Clock Expires for Online Poker in Hawaii
However State Could Soon Study the Impacts of the Industry
Hawaii, one of only two states in the country without legalized gambling of any kind, has had its latest efforts to create such an industry drift away in the legislature.
In late January, lawmakers in the Pacific introduced a handful of bills aimed at establishing not only brick-and-mortar gaming and lotteries, but real-money online play as well.
The office of Rep. Angus L.K. McKelvey, one of Hawaii’s Internet gaming backers, told Card Player that all the measures are currently dead.
However, Hawaii is still weighing its options.
A pair of proposals were introduced earlier this month to study the social impacts of a casino in Waikiki.
Rep. McKelvey’s office said Monday that although the plan is to study a brick-and-mortar operation, language can be changed to include a survey of Internet-based gaming as well.
According to one of the bills, the issue of legalized gambling in Hawaii has been studied and considered numerous times since statehood. More than 150 attempts at legalizing gambling have came and went over the past 30 years. The last crack at online poker failed in April 2011.
“Those opposed to legalized gambling argue that all forms of gaming are ‘immoral’ and will lead to an increase in crime, addiction, and the breakdown of families and communities,” the study bill states.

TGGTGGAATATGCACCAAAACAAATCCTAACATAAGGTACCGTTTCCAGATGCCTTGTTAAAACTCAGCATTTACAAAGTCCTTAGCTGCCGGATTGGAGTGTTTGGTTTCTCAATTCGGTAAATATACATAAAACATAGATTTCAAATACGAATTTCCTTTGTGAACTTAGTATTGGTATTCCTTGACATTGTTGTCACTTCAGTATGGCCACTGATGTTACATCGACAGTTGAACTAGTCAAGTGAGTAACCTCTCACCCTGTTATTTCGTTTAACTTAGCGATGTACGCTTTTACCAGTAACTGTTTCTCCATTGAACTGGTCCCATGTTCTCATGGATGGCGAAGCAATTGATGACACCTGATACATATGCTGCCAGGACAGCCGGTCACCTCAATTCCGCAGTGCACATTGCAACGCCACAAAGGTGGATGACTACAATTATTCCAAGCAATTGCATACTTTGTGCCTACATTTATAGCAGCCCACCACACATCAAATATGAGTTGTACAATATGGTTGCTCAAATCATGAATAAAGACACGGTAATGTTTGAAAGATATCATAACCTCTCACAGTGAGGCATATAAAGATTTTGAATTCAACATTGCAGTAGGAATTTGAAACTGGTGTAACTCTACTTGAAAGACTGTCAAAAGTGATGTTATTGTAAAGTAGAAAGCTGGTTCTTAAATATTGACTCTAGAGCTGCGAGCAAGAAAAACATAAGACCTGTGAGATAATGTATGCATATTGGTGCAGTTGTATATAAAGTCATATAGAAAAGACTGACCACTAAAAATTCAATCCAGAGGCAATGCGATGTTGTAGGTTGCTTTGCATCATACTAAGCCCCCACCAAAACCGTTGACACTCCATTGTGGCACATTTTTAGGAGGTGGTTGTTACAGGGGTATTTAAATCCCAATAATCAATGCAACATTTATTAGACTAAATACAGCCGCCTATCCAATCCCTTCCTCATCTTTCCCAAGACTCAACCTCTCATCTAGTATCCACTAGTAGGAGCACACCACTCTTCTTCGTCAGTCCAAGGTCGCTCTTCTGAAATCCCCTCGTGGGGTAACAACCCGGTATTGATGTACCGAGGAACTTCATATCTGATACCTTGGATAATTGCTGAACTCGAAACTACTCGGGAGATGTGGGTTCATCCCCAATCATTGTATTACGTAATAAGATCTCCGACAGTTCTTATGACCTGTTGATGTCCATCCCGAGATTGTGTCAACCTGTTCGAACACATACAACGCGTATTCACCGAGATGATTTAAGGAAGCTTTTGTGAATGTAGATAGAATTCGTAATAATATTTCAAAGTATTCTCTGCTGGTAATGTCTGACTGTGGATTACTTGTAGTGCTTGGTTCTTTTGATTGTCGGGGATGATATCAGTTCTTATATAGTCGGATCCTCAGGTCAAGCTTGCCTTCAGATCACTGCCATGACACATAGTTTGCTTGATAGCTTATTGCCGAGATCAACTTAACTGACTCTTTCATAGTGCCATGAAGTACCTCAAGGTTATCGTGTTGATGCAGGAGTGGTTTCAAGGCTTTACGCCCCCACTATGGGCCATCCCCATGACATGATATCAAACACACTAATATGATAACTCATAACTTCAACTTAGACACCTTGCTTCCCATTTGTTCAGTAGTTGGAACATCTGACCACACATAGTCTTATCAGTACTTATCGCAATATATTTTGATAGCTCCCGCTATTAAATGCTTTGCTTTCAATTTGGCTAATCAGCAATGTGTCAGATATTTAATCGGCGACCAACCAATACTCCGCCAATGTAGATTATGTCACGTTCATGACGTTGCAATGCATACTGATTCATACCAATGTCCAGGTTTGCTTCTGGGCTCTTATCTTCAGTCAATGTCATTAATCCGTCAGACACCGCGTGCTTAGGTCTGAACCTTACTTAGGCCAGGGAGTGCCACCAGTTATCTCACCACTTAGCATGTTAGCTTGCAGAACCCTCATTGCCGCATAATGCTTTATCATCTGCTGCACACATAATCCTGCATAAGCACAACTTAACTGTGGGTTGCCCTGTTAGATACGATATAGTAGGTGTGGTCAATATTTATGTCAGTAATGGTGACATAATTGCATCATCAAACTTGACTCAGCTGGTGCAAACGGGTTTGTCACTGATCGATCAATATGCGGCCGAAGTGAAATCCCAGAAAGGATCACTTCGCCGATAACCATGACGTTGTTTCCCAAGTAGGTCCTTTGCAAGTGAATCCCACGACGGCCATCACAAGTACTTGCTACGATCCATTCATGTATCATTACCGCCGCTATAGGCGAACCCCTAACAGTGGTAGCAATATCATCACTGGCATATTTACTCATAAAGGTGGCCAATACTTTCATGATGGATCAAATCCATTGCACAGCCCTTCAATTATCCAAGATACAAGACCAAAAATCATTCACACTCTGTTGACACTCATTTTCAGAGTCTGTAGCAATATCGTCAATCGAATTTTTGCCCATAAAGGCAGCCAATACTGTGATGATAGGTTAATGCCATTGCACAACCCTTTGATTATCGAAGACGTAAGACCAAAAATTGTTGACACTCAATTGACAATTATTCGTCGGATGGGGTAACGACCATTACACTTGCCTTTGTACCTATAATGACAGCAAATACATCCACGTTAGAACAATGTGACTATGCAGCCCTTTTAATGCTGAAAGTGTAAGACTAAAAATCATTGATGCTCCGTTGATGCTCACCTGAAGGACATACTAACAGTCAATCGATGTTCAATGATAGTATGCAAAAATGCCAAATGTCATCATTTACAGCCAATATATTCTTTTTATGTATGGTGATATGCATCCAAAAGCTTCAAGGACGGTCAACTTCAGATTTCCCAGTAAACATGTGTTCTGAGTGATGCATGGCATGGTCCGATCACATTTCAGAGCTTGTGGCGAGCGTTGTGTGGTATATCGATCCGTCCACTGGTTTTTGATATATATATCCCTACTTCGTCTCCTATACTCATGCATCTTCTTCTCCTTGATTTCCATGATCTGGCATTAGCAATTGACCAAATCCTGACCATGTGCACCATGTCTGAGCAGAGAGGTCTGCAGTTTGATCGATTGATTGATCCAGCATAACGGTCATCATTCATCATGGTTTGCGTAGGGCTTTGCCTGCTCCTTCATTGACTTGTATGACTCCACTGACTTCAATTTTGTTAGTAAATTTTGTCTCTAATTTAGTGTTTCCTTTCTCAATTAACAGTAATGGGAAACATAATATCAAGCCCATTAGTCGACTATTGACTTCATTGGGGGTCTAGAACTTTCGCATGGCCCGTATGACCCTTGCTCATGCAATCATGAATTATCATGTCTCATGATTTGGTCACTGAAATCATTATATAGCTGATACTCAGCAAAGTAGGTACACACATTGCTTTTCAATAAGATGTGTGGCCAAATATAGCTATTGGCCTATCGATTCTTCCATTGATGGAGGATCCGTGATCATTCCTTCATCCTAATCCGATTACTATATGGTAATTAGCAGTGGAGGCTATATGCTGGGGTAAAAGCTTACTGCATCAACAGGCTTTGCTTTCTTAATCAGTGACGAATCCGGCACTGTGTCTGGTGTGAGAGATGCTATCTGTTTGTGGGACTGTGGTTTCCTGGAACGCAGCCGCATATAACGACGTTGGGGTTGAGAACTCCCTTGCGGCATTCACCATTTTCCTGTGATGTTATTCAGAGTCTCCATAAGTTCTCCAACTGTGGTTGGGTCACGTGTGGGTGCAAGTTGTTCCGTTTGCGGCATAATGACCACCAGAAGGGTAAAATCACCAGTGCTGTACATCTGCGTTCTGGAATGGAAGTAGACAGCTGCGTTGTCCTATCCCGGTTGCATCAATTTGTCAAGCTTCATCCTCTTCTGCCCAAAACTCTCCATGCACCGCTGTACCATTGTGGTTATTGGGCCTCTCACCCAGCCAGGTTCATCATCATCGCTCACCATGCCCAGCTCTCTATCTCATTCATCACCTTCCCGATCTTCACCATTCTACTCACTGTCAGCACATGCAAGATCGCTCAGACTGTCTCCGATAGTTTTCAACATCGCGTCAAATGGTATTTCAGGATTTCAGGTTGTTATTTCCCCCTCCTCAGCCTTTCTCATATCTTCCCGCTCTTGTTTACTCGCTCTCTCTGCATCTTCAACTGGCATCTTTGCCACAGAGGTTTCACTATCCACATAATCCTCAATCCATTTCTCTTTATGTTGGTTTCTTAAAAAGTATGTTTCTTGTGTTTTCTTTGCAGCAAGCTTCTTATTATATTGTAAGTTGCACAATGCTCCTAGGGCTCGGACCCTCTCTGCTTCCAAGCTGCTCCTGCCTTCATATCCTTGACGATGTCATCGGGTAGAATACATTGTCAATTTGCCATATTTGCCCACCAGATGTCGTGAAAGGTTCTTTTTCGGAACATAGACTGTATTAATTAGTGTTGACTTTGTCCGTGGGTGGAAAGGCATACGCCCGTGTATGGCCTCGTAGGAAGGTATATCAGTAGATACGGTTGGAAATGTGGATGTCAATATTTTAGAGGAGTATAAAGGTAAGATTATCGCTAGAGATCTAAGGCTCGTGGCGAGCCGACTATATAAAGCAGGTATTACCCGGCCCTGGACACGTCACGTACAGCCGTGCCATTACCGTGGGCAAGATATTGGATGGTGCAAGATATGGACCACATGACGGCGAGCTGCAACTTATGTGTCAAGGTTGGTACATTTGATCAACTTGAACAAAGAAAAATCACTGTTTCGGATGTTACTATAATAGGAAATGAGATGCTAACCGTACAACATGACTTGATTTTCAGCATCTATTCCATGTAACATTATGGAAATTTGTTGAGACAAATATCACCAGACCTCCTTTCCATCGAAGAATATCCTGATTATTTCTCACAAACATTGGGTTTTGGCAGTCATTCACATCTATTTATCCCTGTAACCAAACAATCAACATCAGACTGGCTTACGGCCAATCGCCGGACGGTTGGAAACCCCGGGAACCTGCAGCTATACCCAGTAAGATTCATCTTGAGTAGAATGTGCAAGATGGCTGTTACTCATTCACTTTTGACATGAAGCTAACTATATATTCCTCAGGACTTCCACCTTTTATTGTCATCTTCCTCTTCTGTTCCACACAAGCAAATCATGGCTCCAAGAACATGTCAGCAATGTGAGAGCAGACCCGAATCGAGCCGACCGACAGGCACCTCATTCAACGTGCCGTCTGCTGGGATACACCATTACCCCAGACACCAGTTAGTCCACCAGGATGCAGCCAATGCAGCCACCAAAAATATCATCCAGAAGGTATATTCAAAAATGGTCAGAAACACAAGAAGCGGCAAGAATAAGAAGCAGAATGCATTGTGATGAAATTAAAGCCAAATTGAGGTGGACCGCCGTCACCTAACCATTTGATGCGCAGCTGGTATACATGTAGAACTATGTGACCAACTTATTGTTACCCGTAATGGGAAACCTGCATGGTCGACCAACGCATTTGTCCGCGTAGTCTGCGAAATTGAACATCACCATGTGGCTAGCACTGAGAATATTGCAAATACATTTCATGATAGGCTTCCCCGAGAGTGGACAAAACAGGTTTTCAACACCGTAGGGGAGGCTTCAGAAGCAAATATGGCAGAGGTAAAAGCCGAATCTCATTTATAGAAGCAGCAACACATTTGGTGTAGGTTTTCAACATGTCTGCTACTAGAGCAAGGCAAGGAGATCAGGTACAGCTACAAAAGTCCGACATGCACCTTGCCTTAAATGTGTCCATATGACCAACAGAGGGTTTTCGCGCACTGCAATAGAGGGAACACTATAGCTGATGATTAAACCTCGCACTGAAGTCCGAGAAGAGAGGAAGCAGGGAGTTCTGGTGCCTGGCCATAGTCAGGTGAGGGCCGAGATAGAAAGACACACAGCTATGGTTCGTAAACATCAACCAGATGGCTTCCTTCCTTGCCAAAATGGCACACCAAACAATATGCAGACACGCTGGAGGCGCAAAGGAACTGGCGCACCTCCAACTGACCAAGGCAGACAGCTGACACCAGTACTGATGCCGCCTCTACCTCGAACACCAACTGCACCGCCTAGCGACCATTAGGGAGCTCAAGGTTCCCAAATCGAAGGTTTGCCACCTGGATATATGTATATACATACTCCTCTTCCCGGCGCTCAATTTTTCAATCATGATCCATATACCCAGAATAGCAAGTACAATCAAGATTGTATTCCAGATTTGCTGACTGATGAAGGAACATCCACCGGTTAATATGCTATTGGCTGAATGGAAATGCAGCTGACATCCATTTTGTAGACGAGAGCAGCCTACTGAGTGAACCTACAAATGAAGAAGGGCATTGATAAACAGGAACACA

In December 2011, the state of Iowa finished off a similar project to study the industry. However, the report didn’t do much for efforts there, as lawmakers tried again for Internet poker but failed late last week when the House decided not to take up the issue.
Hawaii and Iowa aren’t alone in their legislative failures. Earlier this month, Mississippi had an Internet gaming idea disappear into an uninterested House.
California and New Jersey, both with active bills, stand the best chance to play catch up with Nevada. The Silver State legalized Internet gaming in summer 2011 and is gearing up to launch an intrastate industry in the near future.
Follow Brian Pempus on Twitter — @brianpempus
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